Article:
Federal Reserve Chair Jerome Powell’s speech did little to assuage investors’ concerns regarding the overheating of the US economy.
While speaking at the annual meeting of the National Association of Business Economics, Powell said, “The historically rare pairing of steady, low inflation and very low unemployment is testament to the fact that we remain in extraordinary times.” On October 3, he mentioned, “We may go past neutral, but we’re a long way from neutral at this point, probably.”
Rates and US stocks
Investors are worried that better-than-expected data could push the Fed to tighten its policy even more. Increasing interest rates (TLT) affect companies, which have to borrow funds to run their day-to-day businesses and expand. Higher rates could deter investment and increase the cost of borrowing, which could impact companies’ earnings and stock prices. When rates increase, future cash flows, which are discounted at a higher rate, aren’t worth as much.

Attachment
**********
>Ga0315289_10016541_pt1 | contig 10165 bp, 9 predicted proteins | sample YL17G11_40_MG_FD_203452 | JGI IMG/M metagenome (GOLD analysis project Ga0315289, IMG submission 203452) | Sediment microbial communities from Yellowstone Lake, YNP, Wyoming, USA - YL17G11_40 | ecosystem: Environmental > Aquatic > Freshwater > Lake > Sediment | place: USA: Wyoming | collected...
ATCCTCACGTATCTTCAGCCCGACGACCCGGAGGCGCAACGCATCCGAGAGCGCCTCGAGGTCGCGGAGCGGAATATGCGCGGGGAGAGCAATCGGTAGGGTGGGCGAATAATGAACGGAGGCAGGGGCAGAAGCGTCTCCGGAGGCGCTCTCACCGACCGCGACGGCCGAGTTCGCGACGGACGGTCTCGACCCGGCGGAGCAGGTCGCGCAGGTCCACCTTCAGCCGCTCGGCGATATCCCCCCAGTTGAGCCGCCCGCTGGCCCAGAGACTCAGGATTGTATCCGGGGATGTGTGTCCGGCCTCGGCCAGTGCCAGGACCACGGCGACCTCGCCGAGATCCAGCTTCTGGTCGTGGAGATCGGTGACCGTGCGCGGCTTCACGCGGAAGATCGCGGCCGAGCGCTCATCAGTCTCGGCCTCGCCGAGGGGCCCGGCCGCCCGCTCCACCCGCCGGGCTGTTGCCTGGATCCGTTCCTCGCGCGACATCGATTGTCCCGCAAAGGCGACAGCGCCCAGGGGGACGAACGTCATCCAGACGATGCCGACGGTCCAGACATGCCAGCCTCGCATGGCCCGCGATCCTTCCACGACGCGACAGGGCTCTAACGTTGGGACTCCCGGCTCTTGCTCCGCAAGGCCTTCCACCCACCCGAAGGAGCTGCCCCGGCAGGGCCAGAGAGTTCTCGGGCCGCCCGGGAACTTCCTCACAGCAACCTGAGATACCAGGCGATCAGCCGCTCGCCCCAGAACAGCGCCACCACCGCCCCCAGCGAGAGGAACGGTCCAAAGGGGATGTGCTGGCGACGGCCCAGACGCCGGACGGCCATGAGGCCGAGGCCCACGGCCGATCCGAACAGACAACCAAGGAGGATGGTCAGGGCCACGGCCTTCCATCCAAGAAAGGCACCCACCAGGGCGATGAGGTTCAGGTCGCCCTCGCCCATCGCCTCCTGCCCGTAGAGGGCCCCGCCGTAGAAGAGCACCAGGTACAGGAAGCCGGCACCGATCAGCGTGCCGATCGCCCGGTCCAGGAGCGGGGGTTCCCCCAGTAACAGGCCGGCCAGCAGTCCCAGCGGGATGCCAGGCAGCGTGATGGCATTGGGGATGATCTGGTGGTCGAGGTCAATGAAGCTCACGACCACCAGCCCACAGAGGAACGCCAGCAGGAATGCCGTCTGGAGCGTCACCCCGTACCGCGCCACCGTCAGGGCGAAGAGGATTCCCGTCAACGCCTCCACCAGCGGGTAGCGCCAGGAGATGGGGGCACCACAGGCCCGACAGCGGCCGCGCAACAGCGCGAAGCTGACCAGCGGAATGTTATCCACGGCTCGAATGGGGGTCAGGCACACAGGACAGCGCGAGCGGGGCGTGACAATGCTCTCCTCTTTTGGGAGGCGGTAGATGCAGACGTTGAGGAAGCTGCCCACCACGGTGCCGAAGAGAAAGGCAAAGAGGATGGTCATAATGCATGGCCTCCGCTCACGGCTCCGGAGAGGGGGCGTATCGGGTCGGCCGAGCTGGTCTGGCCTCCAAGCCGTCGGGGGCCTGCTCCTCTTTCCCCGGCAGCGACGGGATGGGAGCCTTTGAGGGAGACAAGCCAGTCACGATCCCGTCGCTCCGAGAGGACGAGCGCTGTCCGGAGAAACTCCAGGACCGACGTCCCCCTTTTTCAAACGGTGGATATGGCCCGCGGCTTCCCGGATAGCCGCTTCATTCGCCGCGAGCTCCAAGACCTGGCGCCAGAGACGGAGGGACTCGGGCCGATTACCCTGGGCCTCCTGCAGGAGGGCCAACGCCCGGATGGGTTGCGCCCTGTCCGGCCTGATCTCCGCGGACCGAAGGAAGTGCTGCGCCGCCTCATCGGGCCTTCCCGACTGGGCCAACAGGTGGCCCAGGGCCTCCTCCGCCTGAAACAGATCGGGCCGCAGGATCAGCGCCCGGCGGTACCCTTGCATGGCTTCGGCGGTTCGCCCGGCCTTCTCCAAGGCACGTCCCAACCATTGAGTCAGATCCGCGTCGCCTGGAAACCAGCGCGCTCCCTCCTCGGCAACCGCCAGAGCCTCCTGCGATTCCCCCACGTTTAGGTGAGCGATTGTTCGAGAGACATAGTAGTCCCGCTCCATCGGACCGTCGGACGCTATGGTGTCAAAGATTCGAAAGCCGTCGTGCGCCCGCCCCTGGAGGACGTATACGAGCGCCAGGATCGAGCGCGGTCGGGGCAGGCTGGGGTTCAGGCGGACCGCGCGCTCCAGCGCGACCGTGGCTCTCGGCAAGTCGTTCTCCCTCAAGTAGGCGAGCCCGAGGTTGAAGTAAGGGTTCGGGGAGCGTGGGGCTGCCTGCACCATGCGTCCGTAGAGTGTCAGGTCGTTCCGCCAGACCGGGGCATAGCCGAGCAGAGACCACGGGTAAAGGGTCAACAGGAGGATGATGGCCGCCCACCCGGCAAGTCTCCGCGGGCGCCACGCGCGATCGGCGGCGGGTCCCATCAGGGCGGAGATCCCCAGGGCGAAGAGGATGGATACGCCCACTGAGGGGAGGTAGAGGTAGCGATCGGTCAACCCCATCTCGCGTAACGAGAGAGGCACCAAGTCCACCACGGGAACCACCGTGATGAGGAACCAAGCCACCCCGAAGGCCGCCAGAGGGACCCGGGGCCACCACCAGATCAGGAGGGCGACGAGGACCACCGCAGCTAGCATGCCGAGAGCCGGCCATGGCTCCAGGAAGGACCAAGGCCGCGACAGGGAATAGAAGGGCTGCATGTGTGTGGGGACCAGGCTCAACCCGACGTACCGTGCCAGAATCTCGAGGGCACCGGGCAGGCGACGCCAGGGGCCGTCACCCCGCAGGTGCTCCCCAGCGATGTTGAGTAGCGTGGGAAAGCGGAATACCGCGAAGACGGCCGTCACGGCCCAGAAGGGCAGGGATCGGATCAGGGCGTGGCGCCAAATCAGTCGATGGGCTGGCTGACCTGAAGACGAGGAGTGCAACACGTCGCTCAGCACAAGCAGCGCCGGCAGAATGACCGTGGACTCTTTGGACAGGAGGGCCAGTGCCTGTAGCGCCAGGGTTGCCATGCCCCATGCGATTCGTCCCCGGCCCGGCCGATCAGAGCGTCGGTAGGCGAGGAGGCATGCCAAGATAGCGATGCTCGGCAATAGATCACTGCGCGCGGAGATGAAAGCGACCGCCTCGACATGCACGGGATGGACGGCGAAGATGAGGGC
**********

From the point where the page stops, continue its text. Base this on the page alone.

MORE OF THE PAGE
Markets focus on data
Inflation figures have been hugely important for the markets in 2018, as they’re one of the most important deciding factors in terms of the Fed’s future interest rate path. Investors will be looking forward to today’s non-farm payroll data—especially the wage growth component, which could give further clues regarding the Fed’s future movements.
Investors may recall that after the average hourly earnings in January rose the most since the recession (though they were later revised downward), the US markets fell due to expectations of more aggressive rate hikes by the Fed.
In the past few years, one of the factors fueling US equity markets has been cheap money. The end of easy money could put the brakes on the economy. The concern is echoed by many market participants and experts. JPMorgan Chase’s (JPM) CEO, Jamie Dimon, mentioned in August that unwinding the Fed’s unprecedented quantitative program could backfire on the economy or even spark a market panic.